The other thing that occurred to me is that the propshaft hole should be drilled at the beginning before you start carving the blank otherwise it can be hard to get her square and that just ruins your life

There'a another thread you may be interested in - the guy (not me) is carving a prop for a Ted Evans Jaguar and goes into a full tutorial on the prop from reply#72  https://www.hippocketaeronautics.com/hpa_forum/index.php?topic=4228.100

I agree with Strat-O's comment that the design of that prop is not what we normally expect, for rubber  though it could just be the way the photo was taken.

If you dig around on the forum there is bound to be a table showing the usual dimensions and proportions for  fine, medium and coarse pitched props in varying diameters - Also plenty of great advice in Don Ross' book on building and flying rubber powered model aeroplanes

Cheers, Mike
Logged
ironchefmpls
Copper Member
**

Kudos: 0
Offline Offline

United States United States

Posts: 5

Topic starter


Ignore
« Reply #7 on: October 04, 2019, 10:20:55 AM »

Thanks everyone. I sanded it down considerably from when I took the pictures. For the shape, I attempted to copy the shape of the Czech P-30 prop, but the block didn't suit the shape. So it wound up kind of weird and narrow. I'm sure it will make the plane go, but I have another block on order.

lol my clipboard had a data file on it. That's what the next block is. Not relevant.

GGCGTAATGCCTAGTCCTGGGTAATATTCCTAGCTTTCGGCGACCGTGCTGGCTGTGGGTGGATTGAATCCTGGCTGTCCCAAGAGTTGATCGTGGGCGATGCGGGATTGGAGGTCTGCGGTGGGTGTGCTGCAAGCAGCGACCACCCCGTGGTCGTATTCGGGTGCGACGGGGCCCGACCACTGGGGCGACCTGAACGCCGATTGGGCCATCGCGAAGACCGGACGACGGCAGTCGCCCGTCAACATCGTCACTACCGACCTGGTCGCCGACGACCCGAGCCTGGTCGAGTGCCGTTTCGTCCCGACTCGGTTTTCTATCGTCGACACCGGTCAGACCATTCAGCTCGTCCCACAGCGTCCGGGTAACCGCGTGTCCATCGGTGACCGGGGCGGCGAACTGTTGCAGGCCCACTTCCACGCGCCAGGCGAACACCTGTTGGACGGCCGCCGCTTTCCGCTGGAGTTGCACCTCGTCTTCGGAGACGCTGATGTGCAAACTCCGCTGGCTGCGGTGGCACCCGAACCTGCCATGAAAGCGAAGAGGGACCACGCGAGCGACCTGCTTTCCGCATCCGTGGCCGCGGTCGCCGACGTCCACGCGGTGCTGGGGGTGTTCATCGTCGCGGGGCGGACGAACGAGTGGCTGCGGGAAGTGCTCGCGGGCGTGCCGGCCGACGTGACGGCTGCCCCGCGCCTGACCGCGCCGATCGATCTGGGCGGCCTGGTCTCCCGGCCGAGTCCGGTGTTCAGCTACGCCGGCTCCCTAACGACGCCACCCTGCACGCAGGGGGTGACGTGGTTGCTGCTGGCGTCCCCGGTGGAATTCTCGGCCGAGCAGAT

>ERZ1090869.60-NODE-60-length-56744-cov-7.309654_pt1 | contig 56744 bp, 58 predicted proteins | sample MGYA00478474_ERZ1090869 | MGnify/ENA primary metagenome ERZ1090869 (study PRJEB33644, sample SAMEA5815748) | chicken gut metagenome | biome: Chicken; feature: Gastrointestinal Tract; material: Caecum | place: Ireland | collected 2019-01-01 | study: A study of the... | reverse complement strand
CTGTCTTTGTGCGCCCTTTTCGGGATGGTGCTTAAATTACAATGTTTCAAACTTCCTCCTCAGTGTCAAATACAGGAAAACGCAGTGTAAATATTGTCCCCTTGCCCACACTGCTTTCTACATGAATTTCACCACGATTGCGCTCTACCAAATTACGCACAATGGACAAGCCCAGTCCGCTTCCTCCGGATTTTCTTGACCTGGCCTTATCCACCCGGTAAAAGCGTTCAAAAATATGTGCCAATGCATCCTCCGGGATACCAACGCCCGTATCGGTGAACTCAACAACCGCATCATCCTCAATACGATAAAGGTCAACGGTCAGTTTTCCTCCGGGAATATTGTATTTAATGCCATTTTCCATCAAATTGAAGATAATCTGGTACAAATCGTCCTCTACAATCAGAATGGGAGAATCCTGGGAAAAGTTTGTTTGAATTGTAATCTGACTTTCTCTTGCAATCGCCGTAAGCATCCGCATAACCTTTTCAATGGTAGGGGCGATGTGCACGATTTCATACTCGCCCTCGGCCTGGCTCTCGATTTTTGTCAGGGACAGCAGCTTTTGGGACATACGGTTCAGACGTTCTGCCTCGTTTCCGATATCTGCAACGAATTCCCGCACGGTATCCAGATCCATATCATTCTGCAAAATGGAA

Attached files Thumbnail(s):
Re: Carved balsa props
Logged
Red Buzzard
Silver Member
****

Kudos: 4
Offline Offline

United States United States

Posts: 124



Ignore
« Reply #8 on: October 04, 2019, 01:21:59 PM »

Hi Ironchef,

Mike's advice as well as his Jupiter prop are great. When looking at sample blocks from other designs of similar wingspan, beware that freewheelers generally have a coarser pitch to lower the drag when in glide mode. I suggest you then only consider freewheelers. There are a bunch of them out there as you might imagine.

Also standard blocks are always carved to the edges of the rear surface first before shaping the final shape. If you shape them first it will upset the helix (pitch distribution) of the original design.

Later designs for folders don't always follow this rule.

Bill

Logged
Pages: [1]   Go Up
Print
Jump to:  

Powered by MySQL Powered by PHP Powered by SMF 1.1.21 | SMF © 2015, Simple Machines Valid XHTML 1.0! Valid CSS!